Twenty years after its birth in a video shop in Lagos, Nigeria's "Nollywood" is one of the most prolific film industries on earth. Despite low budgets and whirlwind production schedules, Nigerian films are wildly popular in Africa and industry professionals say they hope, in the future, their films will be as great in quality as they are in quantity. Heather Murdock has more for VOA from Lagos.
Video

Video UN Launches 'Biggest Aid Operation in 30 Years' in Iraq

The United Nations has launched what it describes as one of the biggest aid operations in 30 years in northern Iraq, as hundreds of thousands of refugees flee the extremist Sunni militant group calling itself the Islamic State. As Kurdish and Iraqi forces battle the Sunni insurgents, the fighting has forced more people to flee their homes. Kurdish authorities say the international community must act now to avert a humanitarian catastrophe. Henry Ridgwell reports for VOA from London.
Video

Video Cambodian American Hip Hop Artist Sings of Personal Struggles

A growing underground movement of Cambodian American hip hop artists is rapping about the struggles of living in urban America. Most, if not all of them, are refugees or children of refugees who came to the United States from Cambodia to escape the Khmer Rouge genocide of the 1970s. Through their music, the artists hope to give voice to immigrants who have been struggling quietly for years. Elizabeth Lee reports from Long Beach, California.
Video

Video African Media Tries to Educate Public About Ebola

While the Ebola epidemic continues to claim lives in West Africa, information technology specialists, together with radio and TV reporters, are battling misinformation and prejudice about the disease - using social media to educate the public about the deadly virus. VOA’s George Putic has more.
Video

Video Ferguson Calls for Justice as Anger, Violence Grips Community

Violence, anger and frustration continue to grip the small St. Louis suburb of Ferguson, Missouri. Protests broke out after a white police officer fatally shot an unarmed black teenager on August 9. The case has sparked outrage around the nation and prompted the White House to send U.S. Attorney Eric Holder to the small community of just over 20,000 people. VOA’s Mary Alice Salinas has more from Ferguson.
Video

Video Beheading Of US Journalist Breeds Outrage

U.S. and British authorities have launched an investigation into an Islamic State video showing the beheading of kidnapped American journalist James Foley by a militant with a British accent. The extremist group, which posted the video on the Internet Tuesday, said the murder was revenge for U.S. airstrikes on militant positions in Iraq - and has threatened to execute another American journalist it is holding. Henry Ridgwell has more from London.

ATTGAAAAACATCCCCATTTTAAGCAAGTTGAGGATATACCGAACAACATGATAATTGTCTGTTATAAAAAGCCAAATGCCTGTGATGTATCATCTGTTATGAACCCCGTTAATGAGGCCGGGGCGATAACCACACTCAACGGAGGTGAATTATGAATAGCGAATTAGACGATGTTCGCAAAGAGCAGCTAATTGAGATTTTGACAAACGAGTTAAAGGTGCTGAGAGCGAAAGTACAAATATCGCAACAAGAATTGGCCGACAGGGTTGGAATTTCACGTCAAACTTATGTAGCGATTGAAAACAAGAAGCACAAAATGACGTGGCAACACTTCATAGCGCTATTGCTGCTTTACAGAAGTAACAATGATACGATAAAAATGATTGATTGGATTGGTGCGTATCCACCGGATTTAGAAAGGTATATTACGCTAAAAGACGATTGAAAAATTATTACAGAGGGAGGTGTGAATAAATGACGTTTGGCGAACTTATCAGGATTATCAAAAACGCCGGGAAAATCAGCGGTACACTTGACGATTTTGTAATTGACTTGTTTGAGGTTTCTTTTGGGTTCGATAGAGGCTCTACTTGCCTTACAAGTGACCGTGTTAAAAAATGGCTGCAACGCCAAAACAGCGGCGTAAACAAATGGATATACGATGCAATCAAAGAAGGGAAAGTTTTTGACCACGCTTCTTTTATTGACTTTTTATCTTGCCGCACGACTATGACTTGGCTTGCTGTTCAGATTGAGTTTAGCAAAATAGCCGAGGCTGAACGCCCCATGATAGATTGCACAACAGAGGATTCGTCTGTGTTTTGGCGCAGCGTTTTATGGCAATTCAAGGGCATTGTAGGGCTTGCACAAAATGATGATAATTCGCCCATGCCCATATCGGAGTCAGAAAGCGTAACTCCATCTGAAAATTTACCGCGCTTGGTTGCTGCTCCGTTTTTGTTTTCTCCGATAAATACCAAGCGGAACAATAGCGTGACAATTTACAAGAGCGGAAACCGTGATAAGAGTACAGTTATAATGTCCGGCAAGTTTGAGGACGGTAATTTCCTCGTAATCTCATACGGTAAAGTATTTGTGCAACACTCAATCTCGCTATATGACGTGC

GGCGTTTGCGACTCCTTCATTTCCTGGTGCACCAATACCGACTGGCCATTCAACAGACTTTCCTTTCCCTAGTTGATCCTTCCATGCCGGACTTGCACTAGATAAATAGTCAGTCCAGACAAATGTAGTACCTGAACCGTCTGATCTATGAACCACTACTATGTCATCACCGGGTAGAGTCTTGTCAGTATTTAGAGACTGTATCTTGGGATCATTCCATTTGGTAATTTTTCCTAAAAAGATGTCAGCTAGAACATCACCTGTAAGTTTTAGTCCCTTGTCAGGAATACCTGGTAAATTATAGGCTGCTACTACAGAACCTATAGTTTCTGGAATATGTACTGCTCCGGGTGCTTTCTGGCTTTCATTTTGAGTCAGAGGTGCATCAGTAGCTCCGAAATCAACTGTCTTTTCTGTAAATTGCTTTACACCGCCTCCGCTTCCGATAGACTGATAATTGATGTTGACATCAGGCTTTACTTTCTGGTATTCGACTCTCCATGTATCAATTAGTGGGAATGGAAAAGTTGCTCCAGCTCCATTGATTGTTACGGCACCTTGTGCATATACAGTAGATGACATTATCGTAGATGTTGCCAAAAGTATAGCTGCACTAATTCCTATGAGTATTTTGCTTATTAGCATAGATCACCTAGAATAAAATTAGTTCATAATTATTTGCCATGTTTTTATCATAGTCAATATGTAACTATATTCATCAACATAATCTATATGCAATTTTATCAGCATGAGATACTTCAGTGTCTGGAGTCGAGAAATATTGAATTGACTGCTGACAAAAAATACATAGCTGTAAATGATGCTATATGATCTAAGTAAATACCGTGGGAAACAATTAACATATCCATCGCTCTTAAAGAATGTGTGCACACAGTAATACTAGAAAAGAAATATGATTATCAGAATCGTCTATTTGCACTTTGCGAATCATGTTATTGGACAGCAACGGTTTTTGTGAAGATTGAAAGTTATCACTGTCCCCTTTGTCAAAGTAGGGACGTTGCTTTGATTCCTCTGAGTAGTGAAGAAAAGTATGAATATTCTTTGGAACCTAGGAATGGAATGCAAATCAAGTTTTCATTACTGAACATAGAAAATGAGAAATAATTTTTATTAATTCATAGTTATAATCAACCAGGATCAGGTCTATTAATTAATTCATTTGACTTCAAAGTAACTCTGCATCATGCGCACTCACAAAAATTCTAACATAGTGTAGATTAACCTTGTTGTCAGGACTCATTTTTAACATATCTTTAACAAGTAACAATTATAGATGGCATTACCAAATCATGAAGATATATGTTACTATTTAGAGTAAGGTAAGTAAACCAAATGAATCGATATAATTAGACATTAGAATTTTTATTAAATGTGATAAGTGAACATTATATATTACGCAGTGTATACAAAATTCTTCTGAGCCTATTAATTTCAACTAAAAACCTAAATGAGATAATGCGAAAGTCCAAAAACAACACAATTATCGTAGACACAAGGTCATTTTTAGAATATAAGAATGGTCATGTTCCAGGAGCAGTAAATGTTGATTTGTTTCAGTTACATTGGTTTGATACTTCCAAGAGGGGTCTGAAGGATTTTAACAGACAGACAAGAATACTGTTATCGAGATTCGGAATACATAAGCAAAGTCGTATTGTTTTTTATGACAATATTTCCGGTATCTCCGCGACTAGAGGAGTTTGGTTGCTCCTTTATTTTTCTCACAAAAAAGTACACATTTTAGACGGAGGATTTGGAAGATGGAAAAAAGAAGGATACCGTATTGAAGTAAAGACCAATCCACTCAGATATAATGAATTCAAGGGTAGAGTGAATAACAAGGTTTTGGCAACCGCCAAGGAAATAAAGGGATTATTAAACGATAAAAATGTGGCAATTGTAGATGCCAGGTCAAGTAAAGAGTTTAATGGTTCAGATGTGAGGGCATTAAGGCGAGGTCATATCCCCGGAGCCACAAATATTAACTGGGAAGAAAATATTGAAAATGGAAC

Video

Video Family Robots - The Next Big Thing?

Robots that can help us with daily chores like cooking and cleaning are a long way off, but automatons that serve as family companions may be much closer. Researchers in the United States, France, Japan and other countries are racing to build robots that can entertain and perform some simpler tasks for us. VOA’s George Putic reports.
Video

Video In Ukraine, Fear and Distrust Remain Where Fighting has Stopped

As the Ukrainian military reclaims control of eastern cities from pro-Russian separatists, residents are getting a chance to rebuild their lives. VOA's Gabe Joselow reports from the town of Kramatorsk in Donetsk province, where a sense of fear is still in the air, and distrust of the government in Kyiv still runs deep.
Video

Video Five Patients Given Experimental Ebola Drug Said to Be Improving

The World Health Organization has approved the use of experimental treatments for Ebola patients in West Africa. The Ebola outbreak there is unprecedented, the disease deadly. The number of people who have died from Ebola has surpassed 1,200. VOA's Carol Pearson reports on the ethical considerations of allowing experimental drugs to be used.
Video

Video China Targets Overseas Assets of Corrupt Officials

As China presses forward with its anti-graft effort, authorities are targeting corrupt officials who have sent family members and assets overseas. The efforts have stirred up a debate at home on exactly how many officials take that route and how likely it is they will be caught. Rebecca Valli has this report.
Video

Video Leading The Fight Against Islamic State, Kurds Question Iraqi Future

Western countries including the United States have begun arming the Kurdish Peshmerga forces in northern Iraq to aid their battle against extremist Sunni militants from the Islamic State. But there are concerns that a heavily-armed Kurdistan Regional Government, or KRG, might seek to declare independence and cause the break-up of the Iraqi state. As Henry Ridgwell reports from London, the KRG says it will only seek greater autonomy from Baghdad.
Video

Video In Rural Kenya, Pressure Builds Against Female Circumcision

In some Kenyan communities, female genital mutilation remains a rite of passage. But activists are pushing back, with education for girls and with threats of punishment those who perform the circumcision. Mohammed Yusuf looks at the practice in the rural eastern community of Tharaka-Nithi.

AppleAndroid